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Per Diem Cutback Sails Through First House Committee

Critic says aim is to make Legislature a wealthy-only zone

Despite an accusation it’s “setting up a platform for only rich folk to serve in the Legislature,” Rep. Rick Womick’s bill to discontinue per diems for local lawmakers sailed through the House State Government committee Tuesday.

The Rutherford County Republican wants to eliminate the $107 daily lodging allowances for legislators who reside within 50 miles of the Capitol in Nashville.

“This is the right thing to do,” Womick, a second-term Republican, said. “If we’re not using a hotel, then we shouldn’t be reimbursed for something that we’re not receiving.”

In place of the daily per diem, he wants these members to receive mileage at the rate of 46 cents a mile for each legislative day on the Hill or any day, except Friday, that the member participates in any other meeting or activity held in Nashville – limited to one round trip per day.

Legislators would still receive the $66 a day for meals and incidentals they currently receive under the measure, House Bill 80.

Rep. Johnny Shaw “totally” disagrees with the legislation. ”I think you’re going to find out after you’ve been here a while that you’re making one of the biggest mistakes you’ve ever made,” the West Tennessee Democrat informed Womick during discussion on the bill.

Shaw noted that after calculating all of the expenses legislators incur driving to and from events throughout their districts and being away from home which “means he can’t hold a full-time job to support his family.”

“This ain’t a good idea,” said Shaw, now in his twelfth year as a state lawmaker. “This is going to hurt a whole lot of good people who could serve in the legislature, do a good job, probably do a better job than people born with silver spoons in their mouths.”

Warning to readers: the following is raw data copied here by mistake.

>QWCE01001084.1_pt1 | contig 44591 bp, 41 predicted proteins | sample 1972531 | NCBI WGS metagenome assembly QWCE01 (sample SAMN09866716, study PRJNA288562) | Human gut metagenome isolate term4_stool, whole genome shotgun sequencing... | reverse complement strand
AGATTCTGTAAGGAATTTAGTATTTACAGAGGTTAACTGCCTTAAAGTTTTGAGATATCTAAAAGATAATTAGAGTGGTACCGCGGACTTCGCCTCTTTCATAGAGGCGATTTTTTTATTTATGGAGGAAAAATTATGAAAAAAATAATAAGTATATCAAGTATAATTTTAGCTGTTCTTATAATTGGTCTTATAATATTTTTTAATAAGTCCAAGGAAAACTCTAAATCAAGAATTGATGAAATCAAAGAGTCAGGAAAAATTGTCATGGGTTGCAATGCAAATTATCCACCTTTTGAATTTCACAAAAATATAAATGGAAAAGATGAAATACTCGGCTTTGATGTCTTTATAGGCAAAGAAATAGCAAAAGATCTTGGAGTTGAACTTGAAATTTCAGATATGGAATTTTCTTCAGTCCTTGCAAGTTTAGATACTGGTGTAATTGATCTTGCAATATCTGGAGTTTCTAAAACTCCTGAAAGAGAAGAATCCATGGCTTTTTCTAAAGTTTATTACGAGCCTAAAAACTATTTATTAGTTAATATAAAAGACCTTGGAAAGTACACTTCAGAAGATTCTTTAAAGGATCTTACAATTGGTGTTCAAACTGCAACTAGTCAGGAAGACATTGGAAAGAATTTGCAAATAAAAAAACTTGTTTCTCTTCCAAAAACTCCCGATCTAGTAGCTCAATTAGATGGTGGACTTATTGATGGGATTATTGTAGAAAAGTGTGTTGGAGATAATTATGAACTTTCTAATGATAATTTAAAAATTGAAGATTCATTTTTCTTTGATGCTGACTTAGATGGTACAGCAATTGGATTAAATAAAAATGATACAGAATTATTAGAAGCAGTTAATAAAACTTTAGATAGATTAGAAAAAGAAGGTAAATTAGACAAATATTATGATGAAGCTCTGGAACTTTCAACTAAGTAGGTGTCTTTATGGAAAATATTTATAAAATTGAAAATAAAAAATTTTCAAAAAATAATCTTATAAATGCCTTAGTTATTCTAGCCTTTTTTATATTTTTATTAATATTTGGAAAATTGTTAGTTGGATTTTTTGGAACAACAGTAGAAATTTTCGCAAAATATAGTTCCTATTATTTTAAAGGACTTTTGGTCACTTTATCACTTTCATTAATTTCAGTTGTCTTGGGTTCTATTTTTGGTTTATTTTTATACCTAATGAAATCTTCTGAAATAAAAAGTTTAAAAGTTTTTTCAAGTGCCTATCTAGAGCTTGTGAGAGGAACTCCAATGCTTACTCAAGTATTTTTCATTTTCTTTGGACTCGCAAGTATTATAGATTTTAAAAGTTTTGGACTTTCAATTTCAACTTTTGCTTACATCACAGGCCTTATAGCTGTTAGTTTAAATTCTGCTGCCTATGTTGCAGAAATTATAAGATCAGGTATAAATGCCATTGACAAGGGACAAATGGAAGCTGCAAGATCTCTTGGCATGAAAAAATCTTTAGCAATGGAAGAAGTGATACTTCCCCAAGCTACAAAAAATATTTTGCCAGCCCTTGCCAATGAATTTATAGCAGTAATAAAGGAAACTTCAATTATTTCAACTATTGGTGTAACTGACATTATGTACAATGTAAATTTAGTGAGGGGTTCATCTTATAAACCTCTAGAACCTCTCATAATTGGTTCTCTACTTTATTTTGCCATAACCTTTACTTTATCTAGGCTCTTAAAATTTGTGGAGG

Womick said he’s more concerned with the savings to taxpayers than any hardships the bill might cause mid-state “citizen legislators.”

“I look at this as the Tennessee citizens’ money we are wasting,” Womick said. “You knew what you were getting into when you signed up to run as a state representative.”

Womick added that out of the $107 lodging per diem, the IRS automatically takes between $37 and $40 out of it for taxes, Medicare and Social Security, leaving legislators between $60 and $65 for a hotel room. A significant chunk is being sent to Washington anyway, he said.

According to the fiscal note attached to the bill, Womick’s bill would net the state a savings of $253,616 based on figures from in 2012, when 33 legislators lived within a 50-mile radius of the Capitol.

The committee voted on a voice vote to move the bill to the House Finance, Ways and Means Committee, with Shaw asking that his vote be recorded as no.

The Senate companion bill, SB107, was rolled until March 12 at the request of the State and Local Government Committee’s chair, Sen. Ken Yager of Harriman. Yager said he wants the committee to consider it along Sen. Mae Beaver’s Senate Joint Resolution 65, which directs the Tennessee Advisory Commission on Intragovernmental Relations to study the work load of members of the Tennessee general assembly and the compensation rates of state legislators in all 50 states.

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